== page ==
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Rocky Long gets 5-year contract extension from SDSU

Dec 17, 2016; Las Vegas, NV, USA; San Diego State Aztecs head coach Rocky Long holds the trophy after defeating the Houston Cougars at Sam Boyd Stadium. San Diego State won 34-10 Mandatory Credit: Joshua Dahl-USA TODAY Sports

Dec 17, 2016; Las Vegas, NV, USA; San Diego State Aztecs head coach Rocky Long holds the trophy after defeating the Houston Cougars at Sam Boyd Stadium. San Diego State won 34-10 Mandatory Credit: Joshua Dahl-USA TODAY Sports

SAN DIEGO (AP) -- San Diego State football coach Rocky Long was at his bank a few days ago when he suddenly had an opportunity to promote the only remaining major football team in town.

The five tellers, he said, had been Chargers fans, and the NFL team had just announced it was moving to Los Angeles after 56 seasons in San Diego.

"They asked me what they were going to do now," Long said Thursday, when he agreed to a five-year contract extension through 2021. "I said, `That's simple. You come watch us play.' They said, `We don't know how to do that.' I said, "OK, the first game I'm bringing you five tickets. I'm going to tell you how to get there, where to park and what to do, and after you have a good time, which you will, you'll have to buy our tickets.' And they all agreed to that deal."

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Long's extension was announced exactly a week after the Chargers announced they were moving, leaving a huge hole in the city's psyche and sports landscape.

The Aztecs hope they can fill that void with a team coming off consecutive 11-3 seasons and a No. 25 ranking in the final Associated Press poll for the first time in 30 years.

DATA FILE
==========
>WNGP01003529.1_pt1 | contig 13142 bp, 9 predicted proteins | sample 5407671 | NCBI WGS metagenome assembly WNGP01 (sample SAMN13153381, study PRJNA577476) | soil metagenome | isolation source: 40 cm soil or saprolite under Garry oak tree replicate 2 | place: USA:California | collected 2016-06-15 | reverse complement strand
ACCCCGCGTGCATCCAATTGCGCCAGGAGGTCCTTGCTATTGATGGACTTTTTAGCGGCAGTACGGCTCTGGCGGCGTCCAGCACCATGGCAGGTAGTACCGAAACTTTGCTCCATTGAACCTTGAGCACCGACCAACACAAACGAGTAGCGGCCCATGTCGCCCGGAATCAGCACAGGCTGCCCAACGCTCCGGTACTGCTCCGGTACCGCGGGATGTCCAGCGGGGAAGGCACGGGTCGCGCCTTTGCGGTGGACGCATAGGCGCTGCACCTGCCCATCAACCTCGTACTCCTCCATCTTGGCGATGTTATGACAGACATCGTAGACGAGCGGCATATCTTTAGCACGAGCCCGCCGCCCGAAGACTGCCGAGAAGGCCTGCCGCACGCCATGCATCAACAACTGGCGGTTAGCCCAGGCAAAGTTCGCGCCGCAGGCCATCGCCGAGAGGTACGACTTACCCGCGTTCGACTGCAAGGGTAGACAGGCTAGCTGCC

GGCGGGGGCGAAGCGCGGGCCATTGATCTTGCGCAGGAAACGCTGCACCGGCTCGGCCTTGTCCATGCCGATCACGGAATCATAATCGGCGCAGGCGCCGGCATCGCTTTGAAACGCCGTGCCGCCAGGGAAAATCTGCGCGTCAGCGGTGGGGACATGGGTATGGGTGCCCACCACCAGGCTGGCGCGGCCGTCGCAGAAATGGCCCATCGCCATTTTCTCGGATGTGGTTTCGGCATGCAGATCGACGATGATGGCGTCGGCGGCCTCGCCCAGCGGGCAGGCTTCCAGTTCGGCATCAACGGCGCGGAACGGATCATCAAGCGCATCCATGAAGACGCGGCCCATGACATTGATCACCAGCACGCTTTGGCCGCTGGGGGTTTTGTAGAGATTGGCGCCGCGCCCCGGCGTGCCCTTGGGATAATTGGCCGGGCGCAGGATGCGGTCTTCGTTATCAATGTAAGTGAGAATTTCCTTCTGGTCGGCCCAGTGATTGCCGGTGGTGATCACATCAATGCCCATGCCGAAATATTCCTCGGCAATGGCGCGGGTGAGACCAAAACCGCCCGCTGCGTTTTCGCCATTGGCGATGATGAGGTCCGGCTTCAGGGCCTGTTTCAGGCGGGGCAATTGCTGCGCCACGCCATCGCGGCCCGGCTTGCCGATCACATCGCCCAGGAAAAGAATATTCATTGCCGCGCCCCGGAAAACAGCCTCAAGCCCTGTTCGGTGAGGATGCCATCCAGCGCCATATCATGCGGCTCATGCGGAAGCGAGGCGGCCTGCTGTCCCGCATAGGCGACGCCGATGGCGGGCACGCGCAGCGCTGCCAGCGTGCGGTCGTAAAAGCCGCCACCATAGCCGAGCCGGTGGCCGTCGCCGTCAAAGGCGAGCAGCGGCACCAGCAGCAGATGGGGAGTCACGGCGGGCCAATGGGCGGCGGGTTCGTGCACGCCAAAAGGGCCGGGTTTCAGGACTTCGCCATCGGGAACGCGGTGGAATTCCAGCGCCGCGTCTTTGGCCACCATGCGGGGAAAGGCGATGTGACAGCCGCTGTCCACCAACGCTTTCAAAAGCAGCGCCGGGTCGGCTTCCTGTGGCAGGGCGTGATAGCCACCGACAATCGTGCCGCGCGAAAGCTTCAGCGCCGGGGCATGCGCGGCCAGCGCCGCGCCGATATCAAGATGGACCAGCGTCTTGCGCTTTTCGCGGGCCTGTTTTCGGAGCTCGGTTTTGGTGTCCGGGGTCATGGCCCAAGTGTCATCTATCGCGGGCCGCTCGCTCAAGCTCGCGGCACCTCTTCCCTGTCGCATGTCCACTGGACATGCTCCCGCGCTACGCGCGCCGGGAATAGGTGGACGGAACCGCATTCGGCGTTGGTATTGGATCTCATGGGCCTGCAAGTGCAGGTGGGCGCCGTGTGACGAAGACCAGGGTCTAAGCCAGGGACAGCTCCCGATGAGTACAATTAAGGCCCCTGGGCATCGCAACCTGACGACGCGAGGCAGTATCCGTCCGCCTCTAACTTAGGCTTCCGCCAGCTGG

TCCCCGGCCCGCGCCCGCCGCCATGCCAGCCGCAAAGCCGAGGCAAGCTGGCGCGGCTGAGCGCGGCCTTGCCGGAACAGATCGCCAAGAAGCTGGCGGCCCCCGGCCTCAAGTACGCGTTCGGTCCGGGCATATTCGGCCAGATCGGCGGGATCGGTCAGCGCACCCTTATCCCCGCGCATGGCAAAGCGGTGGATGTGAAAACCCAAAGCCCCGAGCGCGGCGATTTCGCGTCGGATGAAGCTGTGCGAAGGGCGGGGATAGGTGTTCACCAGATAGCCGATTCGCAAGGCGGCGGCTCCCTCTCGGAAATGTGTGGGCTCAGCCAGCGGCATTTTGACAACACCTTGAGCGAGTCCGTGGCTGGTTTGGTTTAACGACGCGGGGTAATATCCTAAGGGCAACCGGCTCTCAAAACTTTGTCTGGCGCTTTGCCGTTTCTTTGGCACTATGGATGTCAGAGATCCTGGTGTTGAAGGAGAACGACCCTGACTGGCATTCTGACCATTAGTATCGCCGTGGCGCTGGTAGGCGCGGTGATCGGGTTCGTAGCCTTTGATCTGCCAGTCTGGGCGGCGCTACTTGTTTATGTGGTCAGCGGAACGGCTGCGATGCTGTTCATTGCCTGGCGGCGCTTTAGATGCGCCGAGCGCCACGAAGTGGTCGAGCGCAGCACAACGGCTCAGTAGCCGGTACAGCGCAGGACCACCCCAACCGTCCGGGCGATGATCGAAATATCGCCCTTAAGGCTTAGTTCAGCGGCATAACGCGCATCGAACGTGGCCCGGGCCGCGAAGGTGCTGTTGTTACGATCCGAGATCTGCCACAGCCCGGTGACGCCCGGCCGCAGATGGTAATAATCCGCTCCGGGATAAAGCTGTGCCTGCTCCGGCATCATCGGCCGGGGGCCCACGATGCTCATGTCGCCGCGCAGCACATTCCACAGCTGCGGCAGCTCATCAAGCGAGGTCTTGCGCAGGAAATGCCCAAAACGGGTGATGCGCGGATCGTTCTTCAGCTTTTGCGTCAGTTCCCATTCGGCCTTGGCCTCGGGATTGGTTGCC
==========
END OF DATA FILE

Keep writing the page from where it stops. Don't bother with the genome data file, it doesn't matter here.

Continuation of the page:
New athletic director John David Wicker said extending Long "was the easiest decision I've ever made."

Long, 66, said the extension gives stability to the recruiting process.

Both men said the Aztecs need to win over the fans spurned by the Chargers.

"It's a sad deal to see the Chargers leave," Long said. "I think that kind of puts a hole in things as far as the community goes and the way people look at football, but then again I also look at it as an opportunity. There are a lot of really good football fans in this town who maybe don't want to drive four or five hours to see a football game when they can see a pretty good product right here at home and maybe they'll become fans of our team. I think college football has a lot of things to offer that pro football does not. And it's still a high-caliber of football.

"We are the only show in town right now for all those people who love to watch football and we plan on that helping us be better than we have been in the past."

The Chargers and their surrogates have tried to promote L.A. as being "only" a two-hour drive, which most San Diegans know is virtually impossible. Long said he had just met with someone who had spent five hours on the freeway from Los Angeles because heavy rain had snarled traffic.

Long is 54-26 in six seasons and has led the Aztecs to a bowl game each year. The Aztecs have won consecutive Mountain West titles and a share of a third title during his tenure.

SDSU was a secondary tenant at aging Qualcomm Stadium, where the Chargers got the revenue from premium seating and advertising. With the Chargers gone, the Aztecs will now benefit from that revenue for their games. The Chargers tried unsuccessfully for years to get a large public subsidy for a new stadium.

Wicker said the Aztecs have two years remaining on their lease with the city and are working on a two-year extension.. There has been talk of SDSU and an MLS ownership group combining to build a new, smaller stadium at the site of the 70,000-seat Qualcomm Stadium.

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